Ryan’s proposal to turn Medicare into a voucher provides an easy political target. But it’s hard to make a principled liberal case for the program in its current form. To do so, you have to argue that government-paid health care should be a right only for people over the age of 65, and for no one else. Medicare covers doctor and hospital bills at 100 percent, regardless of income. This gives doctors and patients an incentive to maximize their use of the system and waste public resources.
This would all make sense…if private insurance functioned effectively in this country. But it doesn’t. We pay nearly twice as much as countries with single payer models and receive worse care by almost any measure. Why does some wankerly rhapsodizing about the hypothetical inefficiencies of single payer systems enter into the discussion?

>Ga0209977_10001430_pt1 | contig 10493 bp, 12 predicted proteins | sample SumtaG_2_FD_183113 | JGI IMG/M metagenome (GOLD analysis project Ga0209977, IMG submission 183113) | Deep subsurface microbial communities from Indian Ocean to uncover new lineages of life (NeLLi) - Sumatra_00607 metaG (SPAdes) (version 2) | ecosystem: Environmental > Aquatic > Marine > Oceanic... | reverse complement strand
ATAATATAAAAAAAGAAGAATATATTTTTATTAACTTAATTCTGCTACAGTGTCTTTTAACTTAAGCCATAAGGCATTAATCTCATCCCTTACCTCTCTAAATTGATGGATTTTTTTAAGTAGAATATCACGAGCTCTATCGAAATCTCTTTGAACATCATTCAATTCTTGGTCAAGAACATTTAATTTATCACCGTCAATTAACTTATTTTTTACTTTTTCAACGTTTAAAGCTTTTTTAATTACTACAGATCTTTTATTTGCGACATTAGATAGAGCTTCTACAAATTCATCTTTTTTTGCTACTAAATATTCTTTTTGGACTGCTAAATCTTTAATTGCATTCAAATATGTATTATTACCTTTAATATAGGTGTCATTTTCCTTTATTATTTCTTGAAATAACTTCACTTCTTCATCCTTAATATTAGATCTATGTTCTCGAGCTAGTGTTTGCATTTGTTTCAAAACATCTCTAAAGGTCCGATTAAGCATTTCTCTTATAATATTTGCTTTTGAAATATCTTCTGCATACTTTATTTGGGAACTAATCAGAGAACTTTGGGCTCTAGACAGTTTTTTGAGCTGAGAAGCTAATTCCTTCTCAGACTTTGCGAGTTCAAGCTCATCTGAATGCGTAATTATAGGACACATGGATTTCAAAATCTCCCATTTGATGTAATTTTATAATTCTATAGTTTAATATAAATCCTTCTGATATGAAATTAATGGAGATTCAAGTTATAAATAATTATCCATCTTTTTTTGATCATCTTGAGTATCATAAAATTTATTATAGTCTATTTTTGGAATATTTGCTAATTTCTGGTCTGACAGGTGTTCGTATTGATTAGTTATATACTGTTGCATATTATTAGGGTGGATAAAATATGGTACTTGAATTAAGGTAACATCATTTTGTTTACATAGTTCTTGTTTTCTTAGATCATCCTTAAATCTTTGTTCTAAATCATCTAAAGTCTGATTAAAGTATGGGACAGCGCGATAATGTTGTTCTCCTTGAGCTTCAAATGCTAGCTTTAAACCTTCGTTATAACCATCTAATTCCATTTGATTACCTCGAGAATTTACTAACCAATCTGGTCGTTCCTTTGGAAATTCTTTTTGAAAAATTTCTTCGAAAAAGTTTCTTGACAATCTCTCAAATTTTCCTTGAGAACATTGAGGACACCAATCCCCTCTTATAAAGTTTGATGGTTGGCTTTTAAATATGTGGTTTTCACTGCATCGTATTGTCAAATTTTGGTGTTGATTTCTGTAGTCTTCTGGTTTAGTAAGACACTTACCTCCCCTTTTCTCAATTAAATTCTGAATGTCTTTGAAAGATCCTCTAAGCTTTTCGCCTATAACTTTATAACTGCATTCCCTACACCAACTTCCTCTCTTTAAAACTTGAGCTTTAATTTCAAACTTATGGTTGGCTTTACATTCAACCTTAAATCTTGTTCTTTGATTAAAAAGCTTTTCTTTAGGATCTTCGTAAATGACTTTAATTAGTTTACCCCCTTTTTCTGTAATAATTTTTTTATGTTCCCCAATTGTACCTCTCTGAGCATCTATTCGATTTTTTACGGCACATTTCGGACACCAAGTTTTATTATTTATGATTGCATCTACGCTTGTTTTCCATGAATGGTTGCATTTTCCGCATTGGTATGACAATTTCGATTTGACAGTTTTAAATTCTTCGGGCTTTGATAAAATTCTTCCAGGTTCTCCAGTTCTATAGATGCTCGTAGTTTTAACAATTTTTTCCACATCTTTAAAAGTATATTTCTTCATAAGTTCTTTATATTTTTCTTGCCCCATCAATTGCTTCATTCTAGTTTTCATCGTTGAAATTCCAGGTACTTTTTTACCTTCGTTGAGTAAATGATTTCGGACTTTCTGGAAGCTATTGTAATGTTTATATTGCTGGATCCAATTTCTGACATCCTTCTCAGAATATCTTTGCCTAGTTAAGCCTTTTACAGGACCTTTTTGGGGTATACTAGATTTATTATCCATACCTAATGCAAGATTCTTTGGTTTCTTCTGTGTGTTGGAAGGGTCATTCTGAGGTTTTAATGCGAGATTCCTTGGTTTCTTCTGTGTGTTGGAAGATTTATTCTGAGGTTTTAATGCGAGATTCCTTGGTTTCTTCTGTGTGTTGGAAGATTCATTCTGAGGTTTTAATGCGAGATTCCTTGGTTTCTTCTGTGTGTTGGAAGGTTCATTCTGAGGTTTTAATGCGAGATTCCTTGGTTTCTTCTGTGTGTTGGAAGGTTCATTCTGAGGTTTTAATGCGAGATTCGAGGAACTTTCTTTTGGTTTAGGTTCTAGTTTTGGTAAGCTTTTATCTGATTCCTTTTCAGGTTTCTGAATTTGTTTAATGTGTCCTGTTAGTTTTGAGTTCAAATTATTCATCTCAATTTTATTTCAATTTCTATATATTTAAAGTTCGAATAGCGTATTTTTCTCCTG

One possible answer is that Weisberg enjoys playing the contrarian. Why work at trying to understand a proposal when you can just put a catchy, thought-experimentesque contrarian spin on the whole issue and call it a day? The composure class members who read Slate don’t want to get into the weeds either. They’re titillated by “is genocide good for your 401k” type edginess, and the fact that Weisberg spent Michaelmas term as All Souls with Niall Ferguson proves that he is credible on this and all other issues.
I promised myself I wouldn’t let this devolve into another discussion of how we’re facing another example of the shock doctrine here, so I’ll close on a happier note with what reader E sent me about this:
thank god the american people don’t give a fuck what jacob weisberg thinks and would rather not see grandma die because she can’t afford a dialysis treatment in paul ryan’s galtian paradise